It is noteworthy that,while Prince Walid is the second largest shareholder in News Corp, Murdoch is also a major shareholder (ten per cent) in Prince Walid’s Rotana Media Group based in the Middle East. As recently as this May, Murdoch’s conglomerate took a significant stake in Prince Walid’s film, TV, and music business, a move that deepened the financial relationship between the two men.

Rotana television broadcasts in Saudi Arabia and via satellite to the Arab World and Arab Diaspora, and includes Fox (Middle East), a Fox film channel – and is better known for broadcasting US films, television and music videos.

Even though Murdoch is in business with Prince Walid, and the two men have a mutually beneficial relationship, many of his personal views and the views of his media outlets take a very adversarial stance towards the Arab and Muslim world.

“They [Muslims] are much harder to integrate into a community than the average Indian or Chinese or Japanese even,” Murdoch told the Sydney Morning Herald on June 26, 2006.

Bill O’Reilly, a leading host on Murdoch’s Fox News channel, said, during his broadcast on October 18, 2010: “Folks are fed up with politically correct nonsense. There’s no question there is a Muslim problem in the world,” and “most Americans well understand the danger coming out of the Muslim world”. The on-screen text read: “The Muslim Dilemma.” The next day, O’Reilly repeated the claim that there was “a Muslim problem in the world”.
Last spring, at the exclusive three-day Abu Dhabi Media Summit, Murdoch hinted:

“We’ve also been broadcasting some of our Fox International Channels. More recently, we took another step by investing in a local media company that also is the world’s largest producer of Arab music. The company is called Rotana. To be frank, Rotana does not really need our financing. We are partnering with Rotana for something more ambitious.”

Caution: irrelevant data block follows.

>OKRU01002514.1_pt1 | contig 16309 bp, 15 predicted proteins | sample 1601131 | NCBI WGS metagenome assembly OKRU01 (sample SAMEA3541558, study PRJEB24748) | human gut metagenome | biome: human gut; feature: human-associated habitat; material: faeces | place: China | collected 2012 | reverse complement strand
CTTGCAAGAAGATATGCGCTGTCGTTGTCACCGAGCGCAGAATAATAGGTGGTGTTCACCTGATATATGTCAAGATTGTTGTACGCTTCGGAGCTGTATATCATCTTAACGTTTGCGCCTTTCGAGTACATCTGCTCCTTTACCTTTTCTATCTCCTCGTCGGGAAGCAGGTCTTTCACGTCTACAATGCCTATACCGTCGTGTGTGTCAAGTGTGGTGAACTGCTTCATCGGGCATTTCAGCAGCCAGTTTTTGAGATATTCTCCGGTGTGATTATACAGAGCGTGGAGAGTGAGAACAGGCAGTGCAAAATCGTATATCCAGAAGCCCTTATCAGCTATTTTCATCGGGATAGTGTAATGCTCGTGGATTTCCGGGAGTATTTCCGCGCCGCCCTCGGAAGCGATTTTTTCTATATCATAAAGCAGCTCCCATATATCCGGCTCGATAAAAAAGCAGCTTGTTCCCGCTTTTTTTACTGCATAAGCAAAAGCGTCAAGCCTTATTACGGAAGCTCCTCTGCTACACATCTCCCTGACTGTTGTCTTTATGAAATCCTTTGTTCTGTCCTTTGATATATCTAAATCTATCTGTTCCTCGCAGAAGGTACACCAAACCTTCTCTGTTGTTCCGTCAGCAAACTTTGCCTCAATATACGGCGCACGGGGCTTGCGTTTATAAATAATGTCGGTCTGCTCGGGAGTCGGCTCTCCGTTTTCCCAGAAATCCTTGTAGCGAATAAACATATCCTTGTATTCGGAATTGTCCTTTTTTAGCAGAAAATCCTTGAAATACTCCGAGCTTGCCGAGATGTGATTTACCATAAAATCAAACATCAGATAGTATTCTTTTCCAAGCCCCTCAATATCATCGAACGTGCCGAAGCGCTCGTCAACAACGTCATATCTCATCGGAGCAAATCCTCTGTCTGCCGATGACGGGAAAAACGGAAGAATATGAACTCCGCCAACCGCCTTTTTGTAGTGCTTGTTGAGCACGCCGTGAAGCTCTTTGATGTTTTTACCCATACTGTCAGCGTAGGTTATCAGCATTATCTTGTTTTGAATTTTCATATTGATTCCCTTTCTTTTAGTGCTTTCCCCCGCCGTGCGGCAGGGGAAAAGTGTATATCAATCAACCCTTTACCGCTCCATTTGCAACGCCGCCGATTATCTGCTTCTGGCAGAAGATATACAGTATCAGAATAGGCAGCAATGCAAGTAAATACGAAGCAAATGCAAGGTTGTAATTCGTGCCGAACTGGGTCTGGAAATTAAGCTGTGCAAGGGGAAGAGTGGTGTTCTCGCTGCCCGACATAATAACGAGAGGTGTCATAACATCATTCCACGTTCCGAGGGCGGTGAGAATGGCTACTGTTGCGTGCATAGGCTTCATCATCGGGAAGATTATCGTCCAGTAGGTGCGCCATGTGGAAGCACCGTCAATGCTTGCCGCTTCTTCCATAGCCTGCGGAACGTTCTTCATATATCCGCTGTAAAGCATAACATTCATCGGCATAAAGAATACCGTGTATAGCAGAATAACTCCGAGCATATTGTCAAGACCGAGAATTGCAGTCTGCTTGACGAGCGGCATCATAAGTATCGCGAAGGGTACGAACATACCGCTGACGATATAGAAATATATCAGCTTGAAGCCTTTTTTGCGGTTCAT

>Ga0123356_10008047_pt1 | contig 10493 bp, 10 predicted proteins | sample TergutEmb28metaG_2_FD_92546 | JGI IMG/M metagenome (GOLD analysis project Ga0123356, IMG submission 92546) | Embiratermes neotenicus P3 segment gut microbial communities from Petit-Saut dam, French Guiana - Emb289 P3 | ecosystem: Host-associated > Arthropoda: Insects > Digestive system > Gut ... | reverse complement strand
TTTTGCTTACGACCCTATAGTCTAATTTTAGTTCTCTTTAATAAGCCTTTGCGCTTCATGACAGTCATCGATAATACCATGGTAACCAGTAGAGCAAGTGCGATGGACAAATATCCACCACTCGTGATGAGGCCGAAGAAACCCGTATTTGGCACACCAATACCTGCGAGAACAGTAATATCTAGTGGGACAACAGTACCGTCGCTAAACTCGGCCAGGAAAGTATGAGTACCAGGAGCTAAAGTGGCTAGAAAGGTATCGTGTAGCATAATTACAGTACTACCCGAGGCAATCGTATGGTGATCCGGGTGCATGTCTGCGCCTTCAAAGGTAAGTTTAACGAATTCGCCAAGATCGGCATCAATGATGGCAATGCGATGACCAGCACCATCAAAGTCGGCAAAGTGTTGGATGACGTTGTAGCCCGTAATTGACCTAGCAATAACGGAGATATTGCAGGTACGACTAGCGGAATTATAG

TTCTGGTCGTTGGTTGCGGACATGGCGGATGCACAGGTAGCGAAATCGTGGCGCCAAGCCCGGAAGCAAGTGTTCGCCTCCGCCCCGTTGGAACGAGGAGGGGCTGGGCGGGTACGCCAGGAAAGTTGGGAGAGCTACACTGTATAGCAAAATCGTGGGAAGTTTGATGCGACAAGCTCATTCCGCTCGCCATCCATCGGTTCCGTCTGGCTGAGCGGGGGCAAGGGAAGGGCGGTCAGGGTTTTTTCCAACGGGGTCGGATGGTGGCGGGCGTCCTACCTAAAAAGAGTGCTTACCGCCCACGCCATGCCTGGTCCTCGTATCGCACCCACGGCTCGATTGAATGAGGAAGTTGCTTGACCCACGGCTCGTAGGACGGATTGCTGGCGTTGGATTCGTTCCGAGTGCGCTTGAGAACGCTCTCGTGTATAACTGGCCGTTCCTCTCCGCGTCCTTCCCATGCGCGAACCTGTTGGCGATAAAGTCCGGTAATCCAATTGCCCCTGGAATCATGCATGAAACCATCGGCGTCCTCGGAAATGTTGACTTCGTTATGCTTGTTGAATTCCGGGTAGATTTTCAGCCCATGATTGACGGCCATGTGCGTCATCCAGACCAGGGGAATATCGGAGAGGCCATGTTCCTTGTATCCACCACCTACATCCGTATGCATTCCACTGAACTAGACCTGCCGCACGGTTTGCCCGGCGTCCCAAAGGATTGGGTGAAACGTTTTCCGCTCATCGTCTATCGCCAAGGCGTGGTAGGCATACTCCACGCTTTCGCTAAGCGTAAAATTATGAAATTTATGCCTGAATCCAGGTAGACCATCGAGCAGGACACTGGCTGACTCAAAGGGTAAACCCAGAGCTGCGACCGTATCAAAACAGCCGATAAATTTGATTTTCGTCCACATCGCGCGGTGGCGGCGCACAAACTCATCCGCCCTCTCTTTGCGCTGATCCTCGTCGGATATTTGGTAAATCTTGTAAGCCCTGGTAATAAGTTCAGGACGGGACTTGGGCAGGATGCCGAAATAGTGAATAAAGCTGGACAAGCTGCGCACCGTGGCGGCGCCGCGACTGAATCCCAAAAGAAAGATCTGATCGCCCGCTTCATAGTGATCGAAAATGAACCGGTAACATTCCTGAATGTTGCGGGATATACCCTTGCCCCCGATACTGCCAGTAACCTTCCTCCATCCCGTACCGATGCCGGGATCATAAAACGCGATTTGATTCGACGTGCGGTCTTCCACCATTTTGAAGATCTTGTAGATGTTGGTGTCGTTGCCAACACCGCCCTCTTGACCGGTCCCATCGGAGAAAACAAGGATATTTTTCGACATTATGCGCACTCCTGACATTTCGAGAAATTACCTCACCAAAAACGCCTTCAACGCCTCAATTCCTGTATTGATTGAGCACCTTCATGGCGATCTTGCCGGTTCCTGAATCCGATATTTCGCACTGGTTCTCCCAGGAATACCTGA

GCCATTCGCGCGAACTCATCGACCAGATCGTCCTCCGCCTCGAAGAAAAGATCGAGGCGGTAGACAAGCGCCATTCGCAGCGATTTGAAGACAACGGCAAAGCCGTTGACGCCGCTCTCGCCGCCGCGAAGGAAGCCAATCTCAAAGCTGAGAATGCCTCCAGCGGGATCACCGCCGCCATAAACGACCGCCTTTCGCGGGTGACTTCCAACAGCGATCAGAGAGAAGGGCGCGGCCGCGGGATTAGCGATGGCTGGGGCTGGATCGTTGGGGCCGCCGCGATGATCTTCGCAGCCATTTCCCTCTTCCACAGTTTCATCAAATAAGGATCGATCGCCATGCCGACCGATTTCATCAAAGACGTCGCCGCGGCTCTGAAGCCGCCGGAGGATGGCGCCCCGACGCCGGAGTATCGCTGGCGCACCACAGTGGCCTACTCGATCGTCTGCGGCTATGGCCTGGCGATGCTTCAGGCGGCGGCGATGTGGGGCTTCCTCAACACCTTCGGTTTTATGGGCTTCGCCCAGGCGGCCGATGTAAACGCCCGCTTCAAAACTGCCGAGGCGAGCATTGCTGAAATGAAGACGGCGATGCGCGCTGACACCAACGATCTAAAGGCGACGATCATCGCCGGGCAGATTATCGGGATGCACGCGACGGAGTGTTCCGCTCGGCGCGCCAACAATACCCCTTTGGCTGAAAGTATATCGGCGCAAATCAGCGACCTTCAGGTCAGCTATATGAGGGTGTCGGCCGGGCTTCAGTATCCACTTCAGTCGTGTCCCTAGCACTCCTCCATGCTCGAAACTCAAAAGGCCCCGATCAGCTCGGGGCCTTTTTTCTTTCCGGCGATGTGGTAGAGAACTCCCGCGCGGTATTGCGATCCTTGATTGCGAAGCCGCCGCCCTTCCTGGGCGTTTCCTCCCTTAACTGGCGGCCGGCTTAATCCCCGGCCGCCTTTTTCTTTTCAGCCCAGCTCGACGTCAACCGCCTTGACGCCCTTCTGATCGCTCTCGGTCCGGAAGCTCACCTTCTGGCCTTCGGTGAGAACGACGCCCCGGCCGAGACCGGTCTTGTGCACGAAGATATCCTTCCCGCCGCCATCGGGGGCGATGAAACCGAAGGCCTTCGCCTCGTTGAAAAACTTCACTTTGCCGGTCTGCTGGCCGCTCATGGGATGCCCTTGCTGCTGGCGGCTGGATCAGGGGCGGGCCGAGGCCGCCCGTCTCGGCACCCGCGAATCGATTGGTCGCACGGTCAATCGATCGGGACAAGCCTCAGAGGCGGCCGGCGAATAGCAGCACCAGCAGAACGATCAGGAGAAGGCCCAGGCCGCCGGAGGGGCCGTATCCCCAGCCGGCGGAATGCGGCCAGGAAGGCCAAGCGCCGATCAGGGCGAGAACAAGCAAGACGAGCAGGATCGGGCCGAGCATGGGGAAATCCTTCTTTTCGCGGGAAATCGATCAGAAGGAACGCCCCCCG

The show must go on?
Despite the phone hacking scandal in the UK, Sky News Arabia, a 50/50 joint venture with BSkyB and the Abu Dhabi Media Investment Corporation, has plans to launch next spring as a 24-hour news channel.

Days after the closing of the News of the World newspaper, senior executives Rebekah Brooks and Les Hinton resigned over the scandal.

Their resignations came after Prince Walid urged Murdoch and his son James to “cooperate fully” with inquiries into the scandal.

“If the indications are for [Mrs Brooks’] involvement in this matter … for sure she has to go, you bet she has to go,” Prince Walid told Newsnight.

Possibly underscoring Prince Walid’s power in News Corp, fewer than 24 hours after that interview was broadcast, it was announced Brooks had resigned from her position as chief executive of News International.

Last week, Prince Walid said he welcomed the decision to close the News of the World.

“The rotten and defective apple [News of the World] has been eliminated by management,” he told Forbes magazine via text message. “Moreover, I as shareholder and the Murdochs won’t tolerate any unethical behaviour, and the fact that the newspaper was shut down is conclusive proof that News Corp wants to put this case behind it, irrespective of the BSkyB takeover. Plus, News [Corp] is a lot bigger than a newspaper.”

Muhammad Ahmad, a Glasgow-based media scholar who has taught journalism and politics at the University of Stirling, disagrees with Prince Walid’s “rotten apple” theory.

“The strangeness of the fact that a Saudi is the second biggest NewsCorp stockholder, and he has never taken any actions to curb or censor bad journalism, and there is no regulation whatsoever, is troubling,” Ahmad told Al Jazeera. “You have a ruthless media operation, especially now when it is being called out, and they were unapologetic to begin with. This is not a question of some bad apples. News Corp is a corrupt institution, to its foundations, and now it’s trying to get control over Sky Arabia. This should be outrageous for anyone, especially viewers.”

The channel intends to broadcast to more than 50 million households across the Middle East and North Africa region, according to network executives. It will be based in Abu Dhabi, with bureaux around the world.

The channel will enter a TV-news market in competition with Al Jazeera, Al Arabiya, and BBC Arabic, among others.

Professor David Miller, a sociologist at Scotland’s Strathclyde University and co-founder of the media watchdog group Spinwatch, told Al Jazeera that he feels the Sky News Arabia venture is “unsafe”.

“I don’t know what the regulating authority would be in this case, but it certainly does not bode well for a news organisation to have Sky or NewsCorp involved at all.”
Follow Dahr Jamail on Twitter: @DahrJamail